PALM SUNDAY: Catholics worldwide commemorate the first day of Holy Week with Palm Sunday. This sacred occasion also presents an opportunity for individuals like Tessie Dabin, 56, from Babatngon, Leyte to sell palm fronds to the faithful at P25 each.

In Borongan City

TACLOBAN CITY – Residents of Borongan City have voiced their opposition to a seawall project being implemented by the Department of Public Works and Highways (DPWH) along the beach area of their village.

Residents and officials of Barangay Lalawigan, a coastal village, expressed concern that the construction of the seawall along the two-kilometer stretch of the beach area is damaging the reef line and disrupting the beach reef system.

“We do not want our corals to be destroyed, nor our coastline to be damaged,” said village chairman Joel Capones.

“If the project is truly for Lalawigan, they should elevate it. They should use government-owned land instead of destroying the corals and coastline. Even the collection of sand is prohibited, yet they are destroying the corals, which are habitats for shells and fish, where they lay their eggs,” he said.

“Dynamite fishing, which was previously banned, was the primary cause of coral destruction, and now, it’s the backhoe damaging the corals, which should not be happening,” the village leader added.

On March 15, members of the Sangguniang Panlungsod of Borongan held a consultative session with officials from Lalawigan and Divinubo Island, along with representatives from the regional office of the DPWH as concerned citizens expressed their dismay over the project’s negative impact on the environment, particularly the marine ecosystem and thriving tourism industry.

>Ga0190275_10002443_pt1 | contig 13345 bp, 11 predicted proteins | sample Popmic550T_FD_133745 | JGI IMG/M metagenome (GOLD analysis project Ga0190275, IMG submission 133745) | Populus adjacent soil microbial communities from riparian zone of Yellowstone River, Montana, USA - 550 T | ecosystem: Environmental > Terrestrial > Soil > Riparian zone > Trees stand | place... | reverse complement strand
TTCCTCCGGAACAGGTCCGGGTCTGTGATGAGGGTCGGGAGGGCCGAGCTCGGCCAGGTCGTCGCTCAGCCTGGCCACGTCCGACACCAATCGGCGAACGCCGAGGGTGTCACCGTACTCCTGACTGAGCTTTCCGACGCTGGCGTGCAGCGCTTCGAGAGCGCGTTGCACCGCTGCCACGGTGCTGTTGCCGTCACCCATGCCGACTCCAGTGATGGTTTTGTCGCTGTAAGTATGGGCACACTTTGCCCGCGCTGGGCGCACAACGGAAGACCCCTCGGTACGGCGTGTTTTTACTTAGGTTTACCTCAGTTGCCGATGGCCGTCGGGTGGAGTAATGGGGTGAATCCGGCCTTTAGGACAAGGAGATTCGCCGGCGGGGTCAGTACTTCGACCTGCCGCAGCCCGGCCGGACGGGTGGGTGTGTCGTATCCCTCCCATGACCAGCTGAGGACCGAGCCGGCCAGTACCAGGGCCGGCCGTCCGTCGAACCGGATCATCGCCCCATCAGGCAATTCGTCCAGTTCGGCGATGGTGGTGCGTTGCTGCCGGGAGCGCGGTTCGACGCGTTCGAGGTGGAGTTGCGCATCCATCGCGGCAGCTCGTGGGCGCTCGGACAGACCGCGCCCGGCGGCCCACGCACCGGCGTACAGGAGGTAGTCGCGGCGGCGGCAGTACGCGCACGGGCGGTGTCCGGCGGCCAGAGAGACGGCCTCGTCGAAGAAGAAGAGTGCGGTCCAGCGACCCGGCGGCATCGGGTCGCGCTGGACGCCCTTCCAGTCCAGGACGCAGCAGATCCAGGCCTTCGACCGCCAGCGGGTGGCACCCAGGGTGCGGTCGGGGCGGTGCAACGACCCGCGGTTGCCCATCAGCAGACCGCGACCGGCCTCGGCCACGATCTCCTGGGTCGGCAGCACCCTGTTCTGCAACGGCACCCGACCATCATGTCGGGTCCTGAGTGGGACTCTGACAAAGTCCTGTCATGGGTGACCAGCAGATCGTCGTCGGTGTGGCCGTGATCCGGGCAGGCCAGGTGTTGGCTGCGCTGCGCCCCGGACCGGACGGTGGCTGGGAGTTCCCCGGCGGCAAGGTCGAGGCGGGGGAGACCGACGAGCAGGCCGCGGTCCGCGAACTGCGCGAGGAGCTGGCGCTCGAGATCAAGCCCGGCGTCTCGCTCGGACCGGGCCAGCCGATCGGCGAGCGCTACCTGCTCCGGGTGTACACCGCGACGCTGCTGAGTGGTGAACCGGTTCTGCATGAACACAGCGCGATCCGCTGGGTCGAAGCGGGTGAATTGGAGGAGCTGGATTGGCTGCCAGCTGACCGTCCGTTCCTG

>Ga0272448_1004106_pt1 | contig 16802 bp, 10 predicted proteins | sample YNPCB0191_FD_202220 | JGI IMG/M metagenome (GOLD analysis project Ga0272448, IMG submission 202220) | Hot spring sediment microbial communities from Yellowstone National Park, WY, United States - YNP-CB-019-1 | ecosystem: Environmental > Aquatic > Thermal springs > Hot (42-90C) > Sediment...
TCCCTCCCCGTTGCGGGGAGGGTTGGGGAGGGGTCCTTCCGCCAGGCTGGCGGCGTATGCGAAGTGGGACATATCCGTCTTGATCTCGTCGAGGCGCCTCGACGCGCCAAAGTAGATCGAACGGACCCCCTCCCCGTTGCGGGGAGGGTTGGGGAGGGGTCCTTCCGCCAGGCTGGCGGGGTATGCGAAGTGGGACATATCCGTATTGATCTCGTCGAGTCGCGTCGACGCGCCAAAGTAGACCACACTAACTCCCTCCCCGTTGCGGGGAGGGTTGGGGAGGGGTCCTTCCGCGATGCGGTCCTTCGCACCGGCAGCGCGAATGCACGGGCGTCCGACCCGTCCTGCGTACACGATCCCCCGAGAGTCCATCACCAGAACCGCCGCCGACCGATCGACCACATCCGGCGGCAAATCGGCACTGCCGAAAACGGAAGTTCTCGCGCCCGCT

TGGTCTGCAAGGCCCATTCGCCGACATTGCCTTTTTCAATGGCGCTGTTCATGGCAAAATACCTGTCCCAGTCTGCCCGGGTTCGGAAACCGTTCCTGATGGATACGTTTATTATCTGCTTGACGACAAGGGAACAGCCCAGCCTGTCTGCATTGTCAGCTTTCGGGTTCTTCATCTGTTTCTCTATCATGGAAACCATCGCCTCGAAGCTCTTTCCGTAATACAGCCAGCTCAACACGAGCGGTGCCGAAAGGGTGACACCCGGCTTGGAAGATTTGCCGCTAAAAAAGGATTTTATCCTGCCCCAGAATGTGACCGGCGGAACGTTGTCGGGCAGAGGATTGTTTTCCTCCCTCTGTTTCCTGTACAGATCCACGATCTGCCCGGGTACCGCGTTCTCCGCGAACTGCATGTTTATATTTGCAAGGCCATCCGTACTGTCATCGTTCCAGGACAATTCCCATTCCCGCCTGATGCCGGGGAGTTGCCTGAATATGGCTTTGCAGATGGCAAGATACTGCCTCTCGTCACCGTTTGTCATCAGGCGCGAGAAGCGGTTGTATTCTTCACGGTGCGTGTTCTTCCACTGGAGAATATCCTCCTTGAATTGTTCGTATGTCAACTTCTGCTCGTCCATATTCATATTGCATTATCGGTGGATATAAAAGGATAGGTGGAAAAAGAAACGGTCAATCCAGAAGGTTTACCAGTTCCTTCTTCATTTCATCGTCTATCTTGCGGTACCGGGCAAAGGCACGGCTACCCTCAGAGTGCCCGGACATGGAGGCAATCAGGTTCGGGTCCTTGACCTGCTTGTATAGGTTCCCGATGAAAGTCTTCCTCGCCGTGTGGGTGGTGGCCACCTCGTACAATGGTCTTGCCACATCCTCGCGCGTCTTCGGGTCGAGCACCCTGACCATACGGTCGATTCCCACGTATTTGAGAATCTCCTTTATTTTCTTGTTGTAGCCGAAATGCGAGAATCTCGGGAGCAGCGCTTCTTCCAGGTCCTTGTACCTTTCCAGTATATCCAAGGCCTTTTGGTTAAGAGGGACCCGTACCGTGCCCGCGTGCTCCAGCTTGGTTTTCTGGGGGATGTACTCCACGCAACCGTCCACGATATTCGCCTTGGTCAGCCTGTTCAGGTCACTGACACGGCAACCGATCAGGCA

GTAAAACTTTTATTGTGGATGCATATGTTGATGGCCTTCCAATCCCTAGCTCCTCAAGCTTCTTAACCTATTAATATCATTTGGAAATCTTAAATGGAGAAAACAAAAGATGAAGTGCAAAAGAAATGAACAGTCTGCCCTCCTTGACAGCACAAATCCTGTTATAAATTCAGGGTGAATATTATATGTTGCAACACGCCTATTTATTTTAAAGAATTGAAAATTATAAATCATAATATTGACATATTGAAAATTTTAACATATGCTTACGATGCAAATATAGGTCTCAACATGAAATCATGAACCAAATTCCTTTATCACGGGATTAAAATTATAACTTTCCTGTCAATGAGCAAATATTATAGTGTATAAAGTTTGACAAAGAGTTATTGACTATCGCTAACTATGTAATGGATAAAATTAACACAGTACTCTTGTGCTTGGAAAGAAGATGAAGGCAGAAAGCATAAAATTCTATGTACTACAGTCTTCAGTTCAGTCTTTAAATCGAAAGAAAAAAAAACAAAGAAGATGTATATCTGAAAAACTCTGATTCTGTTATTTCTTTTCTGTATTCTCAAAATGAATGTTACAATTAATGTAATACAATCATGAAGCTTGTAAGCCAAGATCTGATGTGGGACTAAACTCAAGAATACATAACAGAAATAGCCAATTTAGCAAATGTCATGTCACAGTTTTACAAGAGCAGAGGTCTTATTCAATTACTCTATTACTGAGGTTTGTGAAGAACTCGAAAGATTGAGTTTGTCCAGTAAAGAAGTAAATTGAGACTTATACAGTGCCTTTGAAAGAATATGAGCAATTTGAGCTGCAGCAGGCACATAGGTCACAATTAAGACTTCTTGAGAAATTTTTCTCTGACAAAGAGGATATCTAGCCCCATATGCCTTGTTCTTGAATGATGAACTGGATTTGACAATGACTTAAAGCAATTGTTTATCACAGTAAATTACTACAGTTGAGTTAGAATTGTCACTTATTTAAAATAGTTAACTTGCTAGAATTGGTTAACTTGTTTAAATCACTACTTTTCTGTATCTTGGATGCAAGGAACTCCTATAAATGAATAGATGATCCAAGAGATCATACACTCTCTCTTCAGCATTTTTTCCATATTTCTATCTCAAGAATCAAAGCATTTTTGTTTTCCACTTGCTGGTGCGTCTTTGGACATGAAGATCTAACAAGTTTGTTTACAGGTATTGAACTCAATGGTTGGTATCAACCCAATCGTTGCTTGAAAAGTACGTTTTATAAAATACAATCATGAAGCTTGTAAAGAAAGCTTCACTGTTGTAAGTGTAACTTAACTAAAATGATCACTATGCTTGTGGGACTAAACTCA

“Personally, I am disgusted because my husband is a fisherman, and they will no longer be able to dock their boats. What will happen to their livelihood if a seawall is constructed? Their boats will be stranded ashore. They won’t be able to fish because they won’t have a place to dock their boats. We are disgusted by the idea of a seawall,” said Letecia Tabo, whose husband’s livelihood is at risk due to the project.

According to Tabo, the seawall would obstruct the Lalawigan docking area, severely affecting the residents’ common livelihood.

Residents of Divinubo Island also use the Lalawigan beach as their docking area when visiting the city for business and other transactions.

In response to the issue, City Information Officer Rupert Ambil led an ocular inspection of the Lalawigan beach.

Ambil emphasized that the implementing agency should be held accountable for the project’s impact on the reef line and coral destruction.

He stated that the city government under Mayor Jose Ivan Dayan Agda is committed to halting any project that poses serious threats to the environment.

The city government has called for the realignment of the project to ensure it does not harm the reef system, which serves as a sanctuary for diverse fish species, upon which village residents rely for their livelihood.

On March 19, the City Environment and Natural Resources Office submitted a formal report to the Community Environment and Natural Resources Office (CENRO) regarding the extensive extraction of corals at Lalawigan beach for the seawall project, highlighting the looming threats to Lalawigan’s marine biodiversity.

It was revealed that a resolution from the city council has been drafted to temporarily suspend operations at the beach to allow for realignment and proper coordination.